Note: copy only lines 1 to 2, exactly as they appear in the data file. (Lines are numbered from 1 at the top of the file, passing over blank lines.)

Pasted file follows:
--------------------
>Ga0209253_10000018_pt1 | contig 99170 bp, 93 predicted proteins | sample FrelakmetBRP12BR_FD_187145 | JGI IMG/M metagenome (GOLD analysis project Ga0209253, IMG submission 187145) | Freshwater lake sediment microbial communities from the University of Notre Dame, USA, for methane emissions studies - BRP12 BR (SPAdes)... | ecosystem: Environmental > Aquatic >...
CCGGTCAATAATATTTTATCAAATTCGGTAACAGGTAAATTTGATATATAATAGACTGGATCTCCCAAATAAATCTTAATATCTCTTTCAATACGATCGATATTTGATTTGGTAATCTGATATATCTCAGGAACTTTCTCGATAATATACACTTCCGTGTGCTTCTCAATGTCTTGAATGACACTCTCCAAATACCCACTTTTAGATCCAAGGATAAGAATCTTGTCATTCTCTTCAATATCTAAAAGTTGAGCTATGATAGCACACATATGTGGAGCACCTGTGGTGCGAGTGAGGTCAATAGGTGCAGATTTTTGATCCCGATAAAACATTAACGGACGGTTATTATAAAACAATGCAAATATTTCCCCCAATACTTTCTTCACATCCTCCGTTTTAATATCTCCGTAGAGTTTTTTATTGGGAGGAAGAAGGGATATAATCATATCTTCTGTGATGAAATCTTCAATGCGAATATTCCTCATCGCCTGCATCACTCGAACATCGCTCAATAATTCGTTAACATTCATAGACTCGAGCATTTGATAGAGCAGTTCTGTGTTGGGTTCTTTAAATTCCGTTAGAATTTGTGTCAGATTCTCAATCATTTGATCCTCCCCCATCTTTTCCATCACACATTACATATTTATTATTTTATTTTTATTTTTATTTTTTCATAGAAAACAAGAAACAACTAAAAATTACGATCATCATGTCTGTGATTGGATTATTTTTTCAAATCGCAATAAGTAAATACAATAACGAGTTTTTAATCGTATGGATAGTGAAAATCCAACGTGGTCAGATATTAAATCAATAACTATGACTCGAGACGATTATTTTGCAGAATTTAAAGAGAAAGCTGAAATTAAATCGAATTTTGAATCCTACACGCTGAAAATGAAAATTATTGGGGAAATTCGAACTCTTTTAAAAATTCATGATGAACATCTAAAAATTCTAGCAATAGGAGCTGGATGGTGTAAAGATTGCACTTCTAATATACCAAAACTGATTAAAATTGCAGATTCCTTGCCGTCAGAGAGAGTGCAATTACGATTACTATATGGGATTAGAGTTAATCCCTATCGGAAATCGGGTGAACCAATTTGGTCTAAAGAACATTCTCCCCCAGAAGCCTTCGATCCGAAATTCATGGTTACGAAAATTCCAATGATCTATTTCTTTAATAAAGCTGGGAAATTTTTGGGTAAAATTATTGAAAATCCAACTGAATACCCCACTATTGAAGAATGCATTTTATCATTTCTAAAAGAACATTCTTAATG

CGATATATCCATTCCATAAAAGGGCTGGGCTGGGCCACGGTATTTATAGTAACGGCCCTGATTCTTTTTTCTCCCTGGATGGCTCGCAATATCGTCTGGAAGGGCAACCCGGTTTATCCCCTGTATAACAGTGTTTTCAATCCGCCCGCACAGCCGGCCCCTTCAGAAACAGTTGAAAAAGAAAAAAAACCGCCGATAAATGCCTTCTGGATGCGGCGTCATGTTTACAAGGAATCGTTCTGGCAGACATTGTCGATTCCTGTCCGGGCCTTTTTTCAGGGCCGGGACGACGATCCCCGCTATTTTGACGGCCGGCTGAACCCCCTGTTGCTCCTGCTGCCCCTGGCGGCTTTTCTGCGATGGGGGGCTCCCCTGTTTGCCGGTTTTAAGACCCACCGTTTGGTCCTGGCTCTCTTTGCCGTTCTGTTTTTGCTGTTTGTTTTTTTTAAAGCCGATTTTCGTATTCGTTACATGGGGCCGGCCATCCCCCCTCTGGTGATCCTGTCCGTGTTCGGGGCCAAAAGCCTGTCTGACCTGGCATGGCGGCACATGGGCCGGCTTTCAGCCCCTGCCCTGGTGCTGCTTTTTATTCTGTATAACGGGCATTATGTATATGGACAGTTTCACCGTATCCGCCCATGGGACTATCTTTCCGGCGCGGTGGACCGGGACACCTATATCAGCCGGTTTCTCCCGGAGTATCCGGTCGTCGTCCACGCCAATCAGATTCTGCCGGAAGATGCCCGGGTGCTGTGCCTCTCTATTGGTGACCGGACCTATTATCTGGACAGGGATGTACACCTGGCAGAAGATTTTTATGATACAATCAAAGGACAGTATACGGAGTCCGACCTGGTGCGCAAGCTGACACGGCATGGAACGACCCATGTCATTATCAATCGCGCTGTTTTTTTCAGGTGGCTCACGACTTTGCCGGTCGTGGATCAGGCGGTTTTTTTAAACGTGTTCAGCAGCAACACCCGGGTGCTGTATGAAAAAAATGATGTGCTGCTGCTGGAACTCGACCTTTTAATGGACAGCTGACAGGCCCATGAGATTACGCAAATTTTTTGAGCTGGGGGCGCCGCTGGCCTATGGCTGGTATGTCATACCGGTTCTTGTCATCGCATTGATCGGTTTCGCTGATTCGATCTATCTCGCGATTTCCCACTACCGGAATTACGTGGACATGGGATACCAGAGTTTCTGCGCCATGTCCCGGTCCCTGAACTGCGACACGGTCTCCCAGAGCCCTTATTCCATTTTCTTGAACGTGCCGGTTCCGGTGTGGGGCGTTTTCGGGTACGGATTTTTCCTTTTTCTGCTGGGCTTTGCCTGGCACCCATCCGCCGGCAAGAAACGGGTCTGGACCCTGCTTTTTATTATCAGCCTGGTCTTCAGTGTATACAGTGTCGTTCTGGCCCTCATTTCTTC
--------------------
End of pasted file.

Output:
>Ga0209253_10000018_pt1 | contig 99170 bp, 93 predicted proteins | sample FrelakmetBRP12BR_FD_187145 | JGI IMG/M metagenome (GOLD analysis project Ga0209253, IMG submission 187145) | Freshwater lake sediment microbial communities from the University of Notre Dame, USA, for methane emissions studies - BRP12 BR (SPAdes)... | ecosystem: Environmental > Aquatic >...
CCGGTCAATAATATTTTATCAAATTCGGTAACAGGTAAATTTGATATATAATAGACTGGATCTCCCAAATAAATCTTAATATCTCTTTCAATACGATCGATATTTGATTTGGTAATCTGATATATCTCAGGAACTTTCTCGATAATATACACTTCCGTGTGCTTCTCAATGTCTTGAATGACACTCTCCAAATACCCACTTTTAGATCCAAGGATAAGAATCTTGTCATTCTCTTCAATATCTAAAAGTTGAGCTATGATAGCACACATATGTGGAGCACCTGTGGTGCGAGTGAGGTCAATAGGTGCAGATTTTTGATCCCGATAAAACATTAACGGACGGTTATTATAAAACAATGCAAATATTTCCCCCAATACTTTCTTCACATCCTCCGTTTTAATATCTCCGTAGAGTTTTTTATTGGGAGGAAGAAGGGATATAATCATATCTTCTGTGATGAAATCTTCAATGCGAATATTCCTCATCGCCTGCATCACTCGAACATCGCTCAATAATTCGTTAACATTCATAGACTCGAGCATTTGATAGAGCAGTTCTGTGTTGGGTTCTTTAAATTCCGTTAGAATTTGTGTCAGATTCTCAATCATTTGATCCTCCCCCATCTTTTCCATCACACATTACATATTTATTATTTTATTTTTATTTTTATTTTTTCATAGAAAACAAGAAACAACTAAAAATTACGATCATCATGTCTGTGATTGGATTATTTTTTCAAATCGCAATAAGTAAATACAATAACGAGTTTTTAATCGTATGGATAGTGAAAATCCAACGTGGTCAGATATTAAATCAATAACTATGACTCGAGACGATTATTTTGCAGAATTTAAAGAGAAAGCTGAAATTAAATCGAATTTTGAATCCTACACGCTGAAAATGAAAATTATTGGGGAAATTCGAACTCTTTTAAAAATTCATGATGAACATCTAAAAATTCTAGCAATAGGAGCTGGATGGTGTAAAGATTGCACTTCTAATATACCAAAACTGATTAAAATTGCAGATTCCTTGCCGTCAGAGAGAGTGCAATTACGATTACTATATGGGATTAGAGTTAATCCCTATCGGAAATCGGGTGAACCAATTTGGTCTAAAGAACATTCTCCCCCAGAAGCCTTCGATCCGAAATTCATGGTTACGAAAATTCCAATGATCTATTTCTTTAATAAAGCTGGGAAATTTTTGGGTAAAATTATTGAAAATCCAACTGAATACCCCACTATTGAAGAATGCATTTTATCATTTCTAAAAGAACATTCTTAATG